Marx’s Key Dynamics of Capitalist Development
- Pages: 8
- Word count: 1968
- Category: Capitalism
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Critically assess Marx’s analysis of the key dynamics of capitalist development. To what extent does his exegesis contribute to our understanding of trends in contemporary capitalism? Explain and justify your answer providing sociological examples. Marx is seen as one of the defining figures in the fight against capitalism as he saw it as the main source of alienation and he was interested in “the oppressiveness of the capitalist system that was emerging out of the Industrial Revolution” (Ritzer 2011:25). Moving from feudal to capitalist society, Marx assesses how life has changed for the proletariat (working class labourers) and the bourgeoisie (owners of capital, means of production) in terms of the process of production and ownership of labour (Giddens & Held 1982:5). He also analyses the class struggle against the capitalist bourgeoisie and how the commodities of capitalism, such as use and exchange value, allow capitalism to grow, expand and control the people which provide the basis for its growth (Ritzer, 2011; Giddens, 1971). Ritzer (2011) and others, then attempt to compare Marx’s beliefs of capitalism to the modern system of capitalism found in today’s society.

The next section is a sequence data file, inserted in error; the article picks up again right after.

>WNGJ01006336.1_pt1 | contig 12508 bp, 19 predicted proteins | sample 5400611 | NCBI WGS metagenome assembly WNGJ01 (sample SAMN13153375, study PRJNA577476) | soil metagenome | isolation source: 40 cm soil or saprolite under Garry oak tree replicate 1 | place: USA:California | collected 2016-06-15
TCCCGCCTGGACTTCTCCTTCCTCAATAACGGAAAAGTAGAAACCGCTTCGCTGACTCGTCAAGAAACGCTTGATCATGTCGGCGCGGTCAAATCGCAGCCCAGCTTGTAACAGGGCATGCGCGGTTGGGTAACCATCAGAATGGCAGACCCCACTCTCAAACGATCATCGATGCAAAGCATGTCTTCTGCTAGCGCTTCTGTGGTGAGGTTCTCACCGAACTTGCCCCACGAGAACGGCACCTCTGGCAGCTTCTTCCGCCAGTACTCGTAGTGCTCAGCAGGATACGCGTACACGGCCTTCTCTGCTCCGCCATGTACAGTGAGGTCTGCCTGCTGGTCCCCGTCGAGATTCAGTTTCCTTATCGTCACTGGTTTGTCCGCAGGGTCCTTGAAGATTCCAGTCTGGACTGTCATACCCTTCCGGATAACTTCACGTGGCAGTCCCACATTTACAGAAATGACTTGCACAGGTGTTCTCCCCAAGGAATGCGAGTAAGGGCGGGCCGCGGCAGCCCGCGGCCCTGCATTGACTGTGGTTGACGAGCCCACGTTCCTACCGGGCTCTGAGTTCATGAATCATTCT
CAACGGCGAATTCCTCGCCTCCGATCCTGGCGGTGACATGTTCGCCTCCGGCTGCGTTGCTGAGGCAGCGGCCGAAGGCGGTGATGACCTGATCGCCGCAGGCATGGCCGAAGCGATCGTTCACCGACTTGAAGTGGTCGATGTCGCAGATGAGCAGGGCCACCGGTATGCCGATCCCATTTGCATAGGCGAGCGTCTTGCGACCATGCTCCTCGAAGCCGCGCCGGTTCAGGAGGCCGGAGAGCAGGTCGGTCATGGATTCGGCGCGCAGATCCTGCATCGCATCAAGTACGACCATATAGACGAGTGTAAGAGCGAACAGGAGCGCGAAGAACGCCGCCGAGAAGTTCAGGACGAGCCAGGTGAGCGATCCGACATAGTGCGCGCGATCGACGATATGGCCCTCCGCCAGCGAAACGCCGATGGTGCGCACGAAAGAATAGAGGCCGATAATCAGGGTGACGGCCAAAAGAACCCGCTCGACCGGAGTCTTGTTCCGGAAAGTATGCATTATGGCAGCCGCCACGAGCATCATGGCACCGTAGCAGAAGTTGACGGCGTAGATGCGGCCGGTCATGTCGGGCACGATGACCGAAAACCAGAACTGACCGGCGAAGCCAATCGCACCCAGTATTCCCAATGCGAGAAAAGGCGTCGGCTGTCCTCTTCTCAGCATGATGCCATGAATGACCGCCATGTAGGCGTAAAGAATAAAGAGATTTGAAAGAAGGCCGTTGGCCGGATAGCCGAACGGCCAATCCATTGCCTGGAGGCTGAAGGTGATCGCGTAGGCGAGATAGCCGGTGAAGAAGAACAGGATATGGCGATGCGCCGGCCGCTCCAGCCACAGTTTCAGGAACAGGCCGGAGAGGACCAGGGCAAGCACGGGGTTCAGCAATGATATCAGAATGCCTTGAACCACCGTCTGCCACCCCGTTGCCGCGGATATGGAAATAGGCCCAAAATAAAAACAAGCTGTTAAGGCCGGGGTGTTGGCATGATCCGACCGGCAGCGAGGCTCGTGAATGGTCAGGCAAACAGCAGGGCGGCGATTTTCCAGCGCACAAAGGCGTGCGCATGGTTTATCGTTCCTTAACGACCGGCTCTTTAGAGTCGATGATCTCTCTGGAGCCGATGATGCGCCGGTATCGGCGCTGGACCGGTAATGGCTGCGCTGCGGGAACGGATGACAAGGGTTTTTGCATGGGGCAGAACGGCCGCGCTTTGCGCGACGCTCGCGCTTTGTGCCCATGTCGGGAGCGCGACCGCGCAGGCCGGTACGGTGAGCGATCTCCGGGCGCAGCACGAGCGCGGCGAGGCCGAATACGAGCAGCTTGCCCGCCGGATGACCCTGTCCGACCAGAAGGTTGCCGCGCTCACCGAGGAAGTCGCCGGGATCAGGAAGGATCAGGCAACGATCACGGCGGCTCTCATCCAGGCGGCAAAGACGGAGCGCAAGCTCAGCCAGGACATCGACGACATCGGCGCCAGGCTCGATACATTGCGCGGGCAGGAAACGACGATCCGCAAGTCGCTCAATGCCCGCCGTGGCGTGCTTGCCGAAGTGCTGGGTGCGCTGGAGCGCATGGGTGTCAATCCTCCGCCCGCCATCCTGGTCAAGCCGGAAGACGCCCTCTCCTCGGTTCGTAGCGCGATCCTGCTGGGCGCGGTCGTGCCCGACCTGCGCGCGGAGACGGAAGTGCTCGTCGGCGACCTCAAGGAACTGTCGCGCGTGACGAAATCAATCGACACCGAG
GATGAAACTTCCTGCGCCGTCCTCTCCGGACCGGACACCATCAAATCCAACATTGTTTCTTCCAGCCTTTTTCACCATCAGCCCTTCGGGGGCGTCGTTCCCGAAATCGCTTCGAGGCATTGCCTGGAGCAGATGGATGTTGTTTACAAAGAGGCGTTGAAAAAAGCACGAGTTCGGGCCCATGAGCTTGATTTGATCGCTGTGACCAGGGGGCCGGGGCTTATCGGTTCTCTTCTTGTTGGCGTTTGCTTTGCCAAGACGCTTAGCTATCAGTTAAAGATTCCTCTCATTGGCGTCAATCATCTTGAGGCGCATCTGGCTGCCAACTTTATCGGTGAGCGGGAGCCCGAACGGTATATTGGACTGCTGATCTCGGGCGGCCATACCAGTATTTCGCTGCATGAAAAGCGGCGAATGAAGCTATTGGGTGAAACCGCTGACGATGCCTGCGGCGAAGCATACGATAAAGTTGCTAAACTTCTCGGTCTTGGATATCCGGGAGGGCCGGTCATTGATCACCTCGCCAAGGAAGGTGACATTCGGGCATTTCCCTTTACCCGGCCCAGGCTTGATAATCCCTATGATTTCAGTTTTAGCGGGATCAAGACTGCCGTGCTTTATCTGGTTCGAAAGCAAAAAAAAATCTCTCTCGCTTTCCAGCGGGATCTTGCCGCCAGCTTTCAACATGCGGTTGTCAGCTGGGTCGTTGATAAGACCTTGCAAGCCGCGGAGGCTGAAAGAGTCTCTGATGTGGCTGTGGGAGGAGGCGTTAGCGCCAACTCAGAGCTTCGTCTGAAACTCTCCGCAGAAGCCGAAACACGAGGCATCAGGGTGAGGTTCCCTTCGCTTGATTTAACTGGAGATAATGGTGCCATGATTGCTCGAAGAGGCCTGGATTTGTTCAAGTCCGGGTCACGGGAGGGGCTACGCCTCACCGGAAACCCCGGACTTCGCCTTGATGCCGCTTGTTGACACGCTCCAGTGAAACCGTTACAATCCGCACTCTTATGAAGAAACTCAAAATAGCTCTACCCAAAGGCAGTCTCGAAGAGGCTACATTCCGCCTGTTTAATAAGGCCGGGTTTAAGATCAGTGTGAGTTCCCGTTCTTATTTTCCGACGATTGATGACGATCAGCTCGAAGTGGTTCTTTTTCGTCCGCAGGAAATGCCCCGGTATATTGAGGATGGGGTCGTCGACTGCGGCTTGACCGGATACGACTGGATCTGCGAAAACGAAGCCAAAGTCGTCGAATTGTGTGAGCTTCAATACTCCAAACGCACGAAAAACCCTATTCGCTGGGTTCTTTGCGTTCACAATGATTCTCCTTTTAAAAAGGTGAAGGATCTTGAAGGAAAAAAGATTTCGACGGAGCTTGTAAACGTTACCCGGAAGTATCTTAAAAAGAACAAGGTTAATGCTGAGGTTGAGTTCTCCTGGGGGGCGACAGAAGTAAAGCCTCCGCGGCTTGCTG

Through examples such as the U.S. Federal Review Board raising interest rates and blaming the “economy” in order to save the capitalists (Ritzer, 2011) and Morgenstern’s piece in The Economist (2012) on the change of economic wealth within the U.S and across the globe, this essay hopes to shine a light on how Marx’s views have shaped today’s society and how some of his beliefs, such as the eventual fall of capitalism (Giddens, 1971; Giddens & Held, 1982), were quite wrong. In the Communist Manifesto (1848), Marx explains how throughout the years, there has always been “a history of class struggles” (p.14). The bourgeoisie and proletariat classes rose out of feudal society but did not get rid of all the struggles attached, although they did simplify class antagonisms into the two groups above. The bourgeoisie represent the capitalists in society, those who own the means of production, the organisation and own the work of the paid labourers (Giddens, 1971; Marx & Engels, 1848). The proletariat represent all working class labourers who do not own the means of production and must sell their labour in return for wages (Giddens, 1971; Marx & Engels, 1848).